But anyways, yes. This issue has been addressed adequately, if not in the way I would have preferred.
- The Endings are Basically the Same and Thus Player Choice Means Nothing
Addressed. While the endings (besides Refusal) are almost all still fairly similar, sharing structure and several cinematics, there are enough differences to them now that you can feel that you did, in fact, get a significantly different ending for each ending option. This is accomplished mostly through the narrative of Hackett, Shepard, or EDI (depending on which ending was chosen), but there’s nonetheless a goodly amount of differences in the FMV and presented cinematics that it’s no longer just 1 ending in 3 different colors. And hey, Refusal may be the short “Bad Ending,” but it’s nonetheless very different than the other endings, so the variety is there. In addition, smaller player choices are also reflected more adequately in the endings, with many small differences shown depending on who Shepard’s love interest is, who died in the course of the game, decisions made with party members throughout the series, and how Shepard handled the major plot events of the Genophage and war for Rannoch. I think that player choice has been adequately represented with the new content.
- The Ending Says That Differences Inevitably Result in Conflict
Well, it’s sort of addressed, but sort of not. By going into more detail about why, exactly, synthetics are supposedly fated to rise against their creators, the Catalyst actually makes it out less to be a case of differences inherently leading to conflict, and more to be a case of the general psychological development of synthetics inherently leading to conflict. While I wouldn’t say that’s any less illogical and silly than before, it at least is less easily turned into an argument for destroying those who are different. On the other hand, the Synthesis ending is still presented to be the ideal solution to this problem. So it’s still basically saying that the best way to avoid conflict is to make everyone the same. Still...still, I suppose the major problem I had here was that the conflict itself seemed rooted in the idea that physical and cultural differences between 2 individuals makes peace impossible (and the idea that Shepard wouldn’t speak up against this foolishness), and that much has been addressed by refining the problem to a question of how synthetic life desires to evolve. The new question is, again, somewhat illogical and silly, but it’s not thematically repulsive any longer, so...I guess I’ll let Bioware have this one.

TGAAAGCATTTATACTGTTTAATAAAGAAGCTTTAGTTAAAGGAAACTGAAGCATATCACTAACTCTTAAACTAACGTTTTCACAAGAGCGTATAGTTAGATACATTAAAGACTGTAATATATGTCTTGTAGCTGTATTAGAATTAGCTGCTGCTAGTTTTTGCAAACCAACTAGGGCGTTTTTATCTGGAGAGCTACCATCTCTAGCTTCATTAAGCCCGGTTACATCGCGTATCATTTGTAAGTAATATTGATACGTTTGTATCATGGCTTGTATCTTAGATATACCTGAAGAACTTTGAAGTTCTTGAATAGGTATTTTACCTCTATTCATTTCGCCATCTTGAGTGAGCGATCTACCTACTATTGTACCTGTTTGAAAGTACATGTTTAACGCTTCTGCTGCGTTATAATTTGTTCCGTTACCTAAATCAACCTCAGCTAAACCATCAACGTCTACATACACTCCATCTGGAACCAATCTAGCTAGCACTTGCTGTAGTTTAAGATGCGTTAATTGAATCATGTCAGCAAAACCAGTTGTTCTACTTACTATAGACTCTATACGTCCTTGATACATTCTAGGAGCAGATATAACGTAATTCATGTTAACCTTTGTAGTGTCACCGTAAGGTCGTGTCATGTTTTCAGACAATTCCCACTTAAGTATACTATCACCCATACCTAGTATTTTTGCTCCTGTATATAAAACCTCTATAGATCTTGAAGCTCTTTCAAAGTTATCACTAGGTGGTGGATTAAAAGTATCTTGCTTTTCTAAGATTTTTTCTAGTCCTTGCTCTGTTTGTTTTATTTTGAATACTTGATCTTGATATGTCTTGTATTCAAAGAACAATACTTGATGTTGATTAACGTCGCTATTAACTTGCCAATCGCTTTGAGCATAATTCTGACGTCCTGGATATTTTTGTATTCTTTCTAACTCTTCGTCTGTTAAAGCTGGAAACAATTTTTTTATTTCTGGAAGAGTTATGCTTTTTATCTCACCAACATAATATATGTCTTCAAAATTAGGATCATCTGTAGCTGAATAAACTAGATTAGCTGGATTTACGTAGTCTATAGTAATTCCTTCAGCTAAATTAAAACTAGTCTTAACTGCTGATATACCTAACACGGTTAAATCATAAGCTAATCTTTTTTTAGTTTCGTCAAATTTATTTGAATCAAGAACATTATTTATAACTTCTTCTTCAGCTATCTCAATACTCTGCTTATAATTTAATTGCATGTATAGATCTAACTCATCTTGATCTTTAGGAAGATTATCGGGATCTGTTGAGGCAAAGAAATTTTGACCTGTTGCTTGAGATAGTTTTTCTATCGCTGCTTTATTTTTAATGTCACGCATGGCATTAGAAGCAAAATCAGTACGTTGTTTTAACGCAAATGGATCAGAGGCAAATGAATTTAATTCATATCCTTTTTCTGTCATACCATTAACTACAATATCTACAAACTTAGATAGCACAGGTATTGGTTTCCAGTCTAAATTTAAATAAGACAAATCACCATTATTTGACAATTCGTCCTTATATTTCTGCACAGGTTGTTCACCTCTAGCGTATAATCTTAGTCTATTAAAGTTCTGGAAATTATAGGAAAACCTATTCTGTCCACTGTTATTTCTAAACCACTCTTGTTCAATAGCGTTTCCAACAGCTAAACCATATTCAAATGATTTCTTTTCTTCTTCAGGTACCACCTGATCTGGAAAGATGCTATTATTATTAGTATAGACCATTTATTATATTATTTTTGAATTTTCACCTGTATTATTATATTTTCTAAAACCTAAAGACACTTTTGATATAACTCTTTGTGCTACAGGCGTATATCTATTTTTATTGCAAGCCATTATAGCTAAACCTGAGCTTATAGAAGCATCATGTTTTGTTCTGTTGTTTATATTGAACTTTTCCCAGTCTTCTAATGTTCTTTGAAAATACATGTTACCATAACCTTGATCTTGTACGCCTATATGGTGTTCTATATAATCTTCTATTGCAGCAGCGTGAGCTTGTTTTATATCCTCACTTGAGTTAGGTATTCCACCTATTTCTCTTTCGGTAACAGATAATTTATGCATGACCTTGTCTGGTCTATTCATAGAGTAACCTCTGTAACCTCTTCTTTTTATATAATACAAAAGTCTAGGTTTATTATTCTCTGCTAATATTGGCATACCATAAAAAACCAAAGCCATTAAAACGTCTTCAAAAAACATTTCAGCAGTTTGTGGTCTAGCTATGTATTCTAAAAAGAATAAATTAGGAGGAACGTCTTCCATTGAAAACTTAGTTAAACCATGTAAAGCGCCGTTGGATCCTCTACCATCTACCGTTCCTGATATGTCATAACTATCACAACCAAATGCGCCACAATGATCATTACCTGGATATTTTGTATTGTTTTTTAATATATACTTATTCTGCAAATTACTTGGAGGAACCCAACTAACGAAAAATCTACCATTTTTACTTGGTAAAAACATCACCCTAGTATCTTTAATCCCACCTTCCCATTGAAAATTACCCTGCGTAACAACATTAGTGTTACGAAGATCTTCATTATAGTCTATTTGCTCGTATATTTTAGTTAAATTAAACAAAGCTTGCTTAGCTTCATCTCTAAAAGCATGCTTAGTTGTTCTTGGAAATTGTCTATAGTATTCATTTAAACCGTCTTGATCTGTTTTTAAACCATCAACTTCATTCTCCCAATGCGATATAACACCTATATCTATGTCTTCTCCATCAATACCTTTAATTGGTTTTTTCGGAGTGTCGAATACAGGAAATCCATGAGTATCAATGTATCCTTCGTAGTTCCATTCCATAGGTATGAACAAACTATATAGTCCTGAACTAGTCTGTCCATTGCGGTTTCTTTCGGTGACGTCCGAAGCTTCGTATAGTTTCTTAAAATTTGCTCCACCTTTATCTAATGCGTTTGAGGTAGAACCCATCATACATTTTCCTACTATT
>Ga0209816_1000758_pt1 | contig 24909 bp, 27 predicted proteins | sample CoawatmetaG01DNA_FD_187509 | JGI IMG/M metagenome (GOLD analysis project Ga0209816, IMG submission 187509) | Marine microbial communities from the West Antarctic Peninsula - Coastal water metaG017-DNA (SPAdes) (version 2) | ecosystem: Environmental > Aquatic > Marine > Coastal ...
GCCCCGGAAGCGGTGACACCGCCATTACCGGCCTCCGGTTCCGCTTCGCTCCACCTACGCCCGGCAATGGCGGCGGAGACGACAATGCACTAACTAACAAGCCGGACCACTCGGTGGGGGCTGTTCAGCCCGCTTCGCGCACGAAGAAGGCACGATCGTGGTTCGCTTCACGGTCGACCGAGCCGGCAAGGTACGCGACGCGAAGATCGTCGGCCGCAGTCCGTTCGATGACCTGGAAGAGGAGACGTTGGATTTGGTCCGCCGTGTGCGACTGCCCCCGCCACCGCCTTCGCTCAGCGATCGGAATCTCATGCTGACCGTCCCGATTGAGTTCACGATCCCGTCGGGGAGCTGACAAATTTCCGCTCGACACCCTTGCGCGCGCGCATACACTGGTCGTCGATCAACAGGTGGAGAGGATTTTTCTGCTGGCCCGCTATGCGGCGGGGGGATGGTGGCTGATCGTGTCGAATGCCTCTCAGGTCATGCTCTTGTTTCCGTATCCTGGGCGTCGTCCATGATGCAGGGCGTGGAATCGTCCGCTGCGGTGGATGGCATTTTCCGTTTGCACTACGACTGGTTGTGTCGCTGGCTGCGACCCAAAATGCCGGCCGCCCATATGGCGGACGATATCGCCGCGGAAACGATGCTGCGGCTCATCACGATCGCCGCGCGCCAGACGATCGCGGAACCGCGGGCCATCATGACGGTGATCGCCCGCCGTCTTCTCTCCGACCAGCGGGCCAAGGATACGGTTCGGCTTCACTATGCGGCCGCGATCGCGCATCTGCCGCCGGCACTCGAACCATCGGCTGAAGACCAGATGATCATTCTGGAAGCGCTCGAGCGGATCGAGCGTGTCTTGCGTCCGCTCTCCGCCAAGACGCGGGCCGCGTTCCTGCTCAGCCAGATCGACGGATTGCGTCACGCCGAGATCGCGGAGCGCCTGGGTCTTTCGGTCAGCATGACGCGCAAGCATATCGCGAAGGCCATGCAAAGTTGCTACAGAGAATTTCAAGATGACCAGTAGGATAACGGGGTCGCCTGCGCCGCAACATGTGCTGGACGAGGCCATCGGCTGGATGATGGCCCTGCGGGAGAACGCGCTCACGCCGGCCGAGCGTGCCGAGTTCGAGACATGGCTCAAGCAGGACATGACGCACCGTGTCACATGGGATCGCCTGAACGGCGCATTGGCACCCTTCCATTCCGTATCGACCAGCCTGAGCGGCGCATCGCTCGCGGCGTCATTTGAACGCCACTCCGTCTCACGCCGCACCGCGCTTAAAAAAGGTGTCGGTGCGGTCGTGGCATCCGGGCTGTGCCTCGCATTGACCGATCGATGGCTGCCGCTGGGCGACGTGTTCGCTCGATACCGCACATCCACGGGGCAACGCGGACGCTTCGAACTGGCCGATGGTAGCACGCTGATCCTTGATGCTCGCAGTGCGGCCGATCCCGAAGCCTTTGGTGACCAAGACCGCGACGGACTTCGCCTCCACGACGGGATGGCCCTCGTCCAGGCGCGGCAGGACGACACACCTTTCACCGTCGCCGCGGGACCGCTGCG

- The Mass Relays are Destroyed
Addressed. Destroy, Control, or Synthesis, all say or show that the Mass Relays can and will be repaired, and so, galactic society and Shepard’s works are preserved. Probably some people will still have died before the relays are repaired (particularly in the Destroy ending), but all in all, this complaint, the biggest I had, is completely corrected.
Hm. Well, thankfully, we had some better luck with this round. While not always doing so wonderfully, Bioware did manage to fix all of these tremendously important points with their new content.
So, in the end, is it enough? Does the Extended Cut save Mass Effect 3’s ending?
Yes, with reservations. Most of the small and large problems I had with ME3’s ending were not corrected with this content. The ones that were, usually could have been fixed much better. There are still SO many plot holes that I haven’t even mentioned, and a few new ones with the new content. No matter what, the endings are bizarrely unlike the entire series leading up to them, an entirely different form of storytelling violently jammed into the tale’s last 5 minutes. Though no longer the thematic antithesis to the game, the endings are still largely irrelevant to the most important themes and ideas of the Mass Effect series. As it stands now, Mass Effect 3 has 4 endings of various levels of bad quality, and no good one.